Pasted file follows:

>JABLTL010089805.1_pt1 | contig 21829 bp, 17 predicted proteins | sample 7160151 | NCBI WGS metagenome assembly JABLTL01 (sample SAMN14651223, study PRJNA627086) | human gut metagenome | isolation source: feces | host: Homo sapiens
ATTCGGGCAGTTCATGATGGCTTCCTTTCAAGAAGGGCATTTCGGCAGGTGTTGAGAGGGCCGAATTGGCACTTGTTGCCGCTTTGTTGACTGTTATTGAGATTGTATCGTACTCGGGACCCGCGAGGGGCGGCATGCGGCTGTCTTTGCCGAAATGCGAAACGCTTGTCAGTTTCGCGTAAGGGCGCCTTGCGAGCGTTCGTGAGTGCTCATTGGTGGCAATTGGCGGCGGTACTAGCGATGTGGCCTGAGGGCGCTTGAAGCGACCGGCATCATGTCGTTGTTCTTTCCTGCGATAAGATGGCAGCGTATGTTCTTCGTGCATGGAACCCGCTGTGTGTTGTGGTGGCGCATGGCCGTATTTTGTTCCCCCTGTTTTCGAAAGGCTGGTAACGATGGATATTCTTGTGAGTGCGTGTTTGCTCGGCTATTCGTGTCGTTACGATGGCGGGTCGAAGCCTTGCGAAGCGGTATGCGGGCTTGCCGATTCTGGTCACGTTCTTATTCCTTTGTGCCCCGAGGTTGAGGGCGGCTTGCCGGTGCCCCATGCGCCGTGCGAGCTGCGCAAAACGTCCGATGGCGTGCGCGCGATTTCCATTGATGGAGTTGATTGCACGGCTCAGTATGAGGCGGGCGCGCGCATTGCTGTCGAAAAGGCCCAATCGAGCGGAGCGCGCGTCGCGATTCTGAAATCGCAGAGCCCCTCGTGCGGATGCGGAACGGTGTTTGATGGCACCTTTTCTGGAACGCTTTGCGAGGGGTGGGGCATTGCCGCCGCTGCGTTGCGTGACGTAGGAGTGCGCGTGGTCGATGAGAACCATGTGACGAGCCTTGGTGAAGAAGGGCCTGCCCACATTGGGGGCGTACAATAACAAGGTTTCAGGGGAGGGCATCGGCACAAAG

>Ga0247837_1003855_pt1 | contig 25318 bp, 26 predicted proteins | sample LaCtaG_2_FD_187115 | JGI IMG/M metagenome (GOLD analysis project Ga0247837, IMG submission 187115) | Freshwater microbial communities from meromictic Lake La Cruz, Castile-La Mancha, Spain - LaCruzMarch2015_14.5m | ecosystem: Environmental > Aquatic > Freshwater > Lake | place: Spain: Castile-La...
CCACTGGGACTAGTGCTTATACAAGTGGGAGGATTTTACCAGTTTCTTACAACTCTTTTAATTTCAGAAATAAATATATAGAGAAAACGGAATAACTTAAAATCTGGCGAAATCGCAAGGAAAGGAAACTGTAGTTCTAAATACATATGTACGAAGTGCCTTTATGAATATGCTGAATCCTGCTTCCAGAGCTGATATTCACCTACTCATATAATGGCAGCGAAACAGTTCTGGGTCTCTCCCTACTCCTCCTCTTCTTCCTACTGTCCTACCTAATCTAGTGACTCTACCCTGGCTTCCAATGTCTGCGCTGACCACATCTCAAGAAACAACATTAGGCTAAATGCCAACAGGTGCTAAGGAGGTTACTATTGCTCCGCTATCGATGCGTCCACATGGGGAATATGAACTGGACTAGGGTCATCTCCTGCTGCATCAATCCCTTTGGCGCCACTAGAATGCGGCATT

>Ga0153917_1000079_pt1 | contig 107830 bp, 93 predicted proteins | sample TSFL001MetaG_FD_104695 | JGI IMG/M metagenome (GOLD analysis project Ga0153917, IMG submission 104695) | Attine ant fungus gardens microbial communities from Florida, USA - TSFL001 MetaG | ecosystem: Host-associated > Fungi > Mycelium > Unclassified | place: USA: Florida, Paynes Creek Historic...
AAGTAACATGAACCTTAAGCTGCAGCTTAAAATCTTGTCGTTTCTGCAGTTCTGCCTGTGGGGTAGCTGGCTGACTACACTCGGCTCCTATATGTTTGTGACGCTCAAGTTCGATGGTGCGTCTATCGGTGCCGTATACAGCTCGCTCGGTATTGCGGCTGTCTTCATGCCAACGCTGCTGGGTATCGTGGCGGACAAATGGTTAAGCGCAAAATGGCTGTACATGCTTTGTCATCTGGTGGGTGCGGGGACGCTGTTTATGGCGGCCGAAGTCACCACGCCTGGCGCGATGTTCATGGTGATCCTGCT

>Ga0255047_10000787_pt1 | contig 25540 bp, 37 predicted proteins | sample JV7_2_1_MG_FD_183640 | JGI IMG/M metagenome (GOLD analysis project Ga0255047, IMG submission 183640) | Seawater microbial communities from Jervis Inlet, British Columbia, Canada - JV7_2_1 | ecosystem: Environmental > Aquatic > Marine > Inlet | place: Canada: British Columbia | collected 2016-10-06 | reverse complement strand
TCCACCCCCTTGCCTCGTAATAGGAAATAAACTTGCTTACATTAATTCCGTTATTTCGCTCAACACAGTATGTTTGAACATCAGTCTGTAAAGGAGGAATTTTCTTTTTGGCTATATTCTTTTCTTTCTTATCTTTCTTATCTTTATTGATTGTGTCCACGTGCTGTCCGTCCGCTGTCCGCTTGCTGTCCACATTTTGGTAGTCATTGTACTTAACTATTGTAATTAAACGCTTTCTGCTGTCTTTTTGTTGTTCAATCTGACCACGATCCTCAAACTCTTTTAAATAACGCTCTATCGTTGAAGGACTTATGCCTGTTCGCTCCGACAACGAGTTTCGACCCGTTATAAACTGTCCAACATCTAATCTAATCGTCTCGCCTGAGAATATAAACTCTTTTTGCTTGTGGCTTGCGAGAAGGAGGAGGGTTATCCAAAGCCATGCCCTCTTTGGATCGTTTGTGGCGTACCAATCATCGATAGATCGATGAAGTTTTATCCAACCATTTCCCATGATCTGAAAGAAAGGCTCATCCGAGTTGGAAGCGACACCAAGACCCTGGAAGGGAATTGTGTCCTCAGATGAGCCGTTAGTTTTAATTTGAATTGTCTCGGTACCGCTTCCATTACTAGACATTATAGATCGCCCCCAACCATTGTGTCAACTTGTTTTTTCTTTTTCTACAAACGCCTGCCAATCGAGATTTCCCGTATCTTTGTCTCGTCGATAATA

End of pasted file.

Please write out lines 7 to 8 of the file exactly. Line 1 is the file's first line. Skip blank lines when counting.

>Ga0255047_10000787_pt1 | contig 25540 bp, 37 predicted proteins | sample JV7_2_1_MG_FD_183640 | JGI IMG/M metagenome (GOLD analysis project Ga0255047, IMG submission 183640) | Seawater microbial communities from Jervis Inlet, British Columbia, Canada - JV7_2_1 | ecosystem: Environmental > Aquatic > Marine > Inlet | place: Canada: British Columbia | collected 2016-10-06 | reverse complement strand
TCCACCCCCTTGCCTCGTAATAGGAAATAAACTTGCTTACATTAATTCCGTTATTTCGCTCAACACAGTATGTTTGAACATCAGTCTGTAAAGGAGGAATTTTCTTTTTGGCTATATTCTTTTCTTTCTTATCTTTCTTATCTTTATTGATTGTGTCCACGTGCTGTCCGTCCGCTGTCCGCTTGCTGTCCACATTTTGGTAGTCATTGTACTTAACTATTGTAATTAAACGCTTTCTGCTGTCTTTTTGTTGTTCAATCTGACCACGATCCTCAAACTCTTTTAAATAACGCTCTATCGTTGAAGGACTTATGCCTGTTCGCTCCGACAACGAGTTTCGACCCGTTATAAACTGTCCAACATCTAATCTAATCGTCTCGCCTGAGAATATAAACTCTTTTTGCTTGTGGCTTGCGAGAAGGAGGAGGGTTATCCAAAGCCATGCCCTCTTTGGATCGTTTGTGGCGTACCAATCATCGATAGATCGATGAAGTTTTATCCAACCATTTCCCATGATCTGAAAGAAAGGCTCATCCGAGTTGGAAGCGACACCAAGACCCTGGAAGGGAATTGTGTCCTCAGATGAGCCGTTAGTTTTAATTTGAATTGTCTCGGTACCGCTTCCATTACTAGACATTATAGATCGCCCCCAACCATTGTGTCAACTTGTTTTTTCTTTTTCTACAAACGCCTGCCAATCGAGATTTCCCGTATCTTTGTCTCGTCGATAATA